TOKYO • Mr Yusuke Mitsumoto had a hunch: what if you paid people instantly for their used goods over the Internet, with no guarantee they would hand them over?
The 36 year-old e-commerce entrepreneur launched an app in June to test the idea. It worked better than he imagined; after 16 hours, he was stunned to find he was on the hook for 360 million yen (S$4.3 million) and shut the service down.
A day later, truckloads of clothes and electronics gadgets started to arrive at his start-up's tiny office in Tokyo. All told, fewer than one in 10 second-hand goods sellers did not deliver as promised. That was good enough for Mr Mitsumoto, who relaunched the service, called Cash, in August as a new way to gather inventory for an online flea market.
"It was a social experiment," said Mr Mitsumoto, who started selling goods online in 1996. He later launched Stores.jp, Japan's version of Shopify, which he sold and then bought back. Second-hand sales are a big business in Japan and a market worth 1.6 trillion yen, said the Reuse Business Journal.
What Mr Mitsumoto discovered was a way to remove the last bit of friction for sellers to get rid of stuff, unlocking value wasting away in people's closets. He tapped into a market of people who lacked either the time or the patience to take nice pictures, write product descriptions and haggle with buyers.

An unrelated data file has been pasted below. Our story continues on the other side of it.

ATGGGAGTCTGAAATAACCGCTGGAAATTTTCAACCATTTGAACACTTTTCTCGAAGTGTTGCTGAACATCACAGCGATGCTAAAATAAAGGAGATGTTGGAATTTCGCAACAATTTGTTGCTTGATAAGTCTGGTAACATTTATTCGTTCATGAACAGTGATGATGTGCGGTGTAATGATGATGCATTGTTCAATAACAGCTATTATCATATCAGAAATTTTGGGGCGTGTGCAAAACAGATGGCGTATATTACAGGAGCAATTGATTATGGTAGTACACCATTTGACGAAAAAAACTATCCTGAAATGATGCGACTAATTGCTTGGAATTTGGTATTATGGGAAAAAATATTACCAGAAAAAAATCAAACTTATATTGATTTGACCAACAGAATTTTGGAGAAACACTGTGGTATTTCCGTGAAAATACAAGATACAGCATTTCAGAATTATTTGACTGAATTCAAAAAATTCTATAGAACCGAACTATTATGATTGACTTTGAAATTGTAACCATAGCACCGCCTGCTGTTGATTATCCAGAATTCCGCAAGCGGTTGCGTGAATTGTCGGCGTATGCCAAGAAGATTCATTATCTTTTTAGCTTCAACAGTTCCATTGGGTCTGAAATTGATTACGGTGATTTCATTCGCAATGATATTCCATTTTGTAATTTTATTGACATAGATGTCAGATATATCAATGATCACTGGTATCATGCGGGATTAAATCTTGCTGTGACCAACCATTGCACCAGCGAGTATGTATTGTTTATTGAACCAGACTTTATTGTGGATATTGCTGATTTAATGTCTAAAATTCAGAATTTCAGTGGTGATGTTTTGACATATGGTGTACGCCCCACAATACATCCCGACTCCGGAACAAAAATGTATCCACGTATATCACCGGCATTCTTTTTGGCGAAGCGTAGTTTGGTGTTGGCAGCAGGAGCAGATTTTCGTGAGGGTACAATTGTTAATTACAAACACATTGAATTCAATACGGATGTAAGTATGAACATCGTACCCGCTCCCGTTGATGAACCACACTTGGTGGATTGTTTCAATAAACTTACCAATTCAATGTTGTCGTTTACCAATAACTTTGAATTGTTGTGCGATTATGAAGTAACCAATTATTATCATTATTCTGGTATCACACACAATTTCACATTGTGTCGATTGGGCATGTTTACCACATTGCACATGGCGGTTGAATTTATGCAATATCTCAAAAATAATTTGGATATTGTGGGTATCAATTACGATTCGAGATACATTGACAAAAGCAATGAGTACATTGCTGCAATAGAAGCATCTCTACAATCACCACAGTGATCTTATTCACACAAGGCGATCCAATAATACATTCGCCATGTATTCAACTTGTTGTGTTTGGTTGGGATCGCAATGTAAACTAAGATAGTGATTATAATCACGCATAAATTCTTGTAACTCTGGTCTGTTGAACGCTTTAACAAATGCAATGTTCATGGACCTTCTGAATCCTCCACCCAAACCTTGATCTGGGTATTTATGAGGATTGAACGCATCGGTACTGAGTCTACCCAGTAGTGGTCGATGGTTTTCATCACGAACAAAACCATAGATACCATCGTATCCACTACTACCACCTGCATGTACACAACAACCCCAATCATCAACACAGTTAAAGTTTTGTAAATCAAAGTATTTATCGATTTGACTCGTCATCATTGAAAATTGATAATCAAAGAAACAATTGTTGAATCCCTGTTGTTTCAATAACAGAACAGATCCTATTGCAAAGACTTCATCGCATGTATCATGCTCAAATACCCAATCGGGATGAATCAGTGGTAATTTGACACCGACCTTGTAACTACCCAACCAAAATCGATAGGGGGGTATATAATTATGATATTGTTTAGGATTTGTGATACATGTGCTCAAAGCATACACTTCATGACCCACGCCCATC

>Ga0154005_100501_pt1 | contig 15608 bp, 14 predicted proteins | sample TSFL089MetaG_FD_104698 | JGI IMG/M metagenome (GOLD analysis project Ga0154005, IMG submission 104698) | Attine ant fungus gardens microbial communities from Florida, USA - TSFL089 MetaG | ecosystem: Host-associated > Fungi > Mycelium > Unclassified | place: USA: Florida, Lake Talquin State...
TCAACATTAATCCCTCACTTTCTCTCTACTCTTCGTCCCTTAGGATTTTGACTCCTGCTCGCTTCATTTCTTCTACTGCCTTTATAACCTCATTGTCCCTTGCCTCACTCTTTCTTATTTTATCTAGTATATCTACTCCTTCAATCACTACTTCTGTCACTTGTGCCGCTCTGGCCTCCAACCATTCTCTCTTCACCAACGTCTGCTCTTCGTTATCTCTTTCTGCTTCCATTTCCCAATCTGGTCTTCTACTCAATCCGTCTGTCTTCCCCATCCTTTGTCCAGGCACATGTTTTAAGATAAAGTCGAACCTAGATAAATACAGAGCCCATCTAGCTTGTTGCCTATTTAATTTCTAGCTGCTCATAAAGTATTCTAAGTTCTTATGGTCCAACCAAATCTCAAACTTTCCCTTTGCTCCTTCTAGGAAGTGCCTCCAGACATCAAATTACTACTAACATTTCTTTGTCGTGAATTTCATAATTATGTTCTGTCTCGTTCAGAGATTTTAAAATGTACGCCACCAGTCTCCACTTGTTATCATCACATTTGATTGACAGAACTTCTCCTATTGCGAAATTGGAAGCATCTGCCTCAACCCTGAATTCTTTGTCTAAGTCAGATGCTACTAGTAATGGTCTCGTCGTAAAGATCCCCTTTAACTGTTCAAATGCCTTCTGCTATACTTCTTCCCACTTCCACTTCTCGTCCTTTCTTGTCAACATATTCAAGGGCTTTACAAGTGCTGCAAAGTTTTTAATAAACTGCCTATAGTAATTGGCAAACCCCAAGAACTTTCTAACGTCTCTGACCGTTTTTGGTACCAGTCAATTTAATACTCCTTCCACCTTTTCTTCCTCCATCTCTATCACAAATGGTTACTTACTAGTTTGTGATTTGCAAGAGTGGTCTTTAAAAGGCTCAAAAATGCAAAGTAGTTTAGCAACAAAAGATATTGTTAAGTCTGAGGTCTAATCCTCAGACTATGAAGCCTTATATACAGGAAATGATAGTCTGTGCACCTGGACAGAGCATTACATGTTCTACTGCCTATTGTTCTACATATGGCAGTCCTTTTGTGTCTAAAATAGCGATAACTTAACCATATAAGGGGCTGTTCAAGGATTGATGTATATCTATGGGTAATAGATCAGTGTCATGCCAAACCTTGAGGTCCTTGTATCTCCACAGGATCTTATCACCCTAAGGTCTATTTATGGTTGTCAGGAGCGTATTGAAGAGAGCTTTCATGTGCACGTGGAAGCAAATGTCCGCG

He also knew it was only a matter of time before bigger rivals followed suit. So when Mr Mitsumoto got a Facebook message on Oct 4 at 1:58am, "Hi! This is Kameyama! Sell Cash to me! No?" he saw a way to stay ahead of the competition.
Mr Keishi Kameyama is one of Japan's richest people and the founder of DMM.com, a media and technology empire with US$1.6 billion (S$2.2 billion) in revenue. He started with pornography but has grown his company into a vast collection of enterprises that spans a currency trading platform, video games, an online English school and solar farms. Mr Mitsumoto agreed to sell Cash to DMM for 7 billion yen and still run the business.
What Mr Mitsumoto discovered was a way to remove the last bit of friction for sellers to get rid of stuff... He tapped into a market of people who lacked either the time or the patience to take nice pictures, write product descriptions and haggle with buyers.
"For people doing Internet businesses in Japan, DMM is a scary presence," Mr Mitsumoto said. "You never know when they may launch their own business and become a tough rival."
Mr Kameyama said his team recognised the potential of the market uncovered by Mr Mitsumoto, but admits the eye-popping valuation for a company of six people that is not even one year old was also partly an "acquihire" - an acquisition based on hiring.
"Doing business on the Internet is not all capital and equipment, you need a certain intuition, a design sense and ability to get a service going," Mr Kameyama, 56. "I can also appreciate a bold play. There aren't that many audacious people in this world."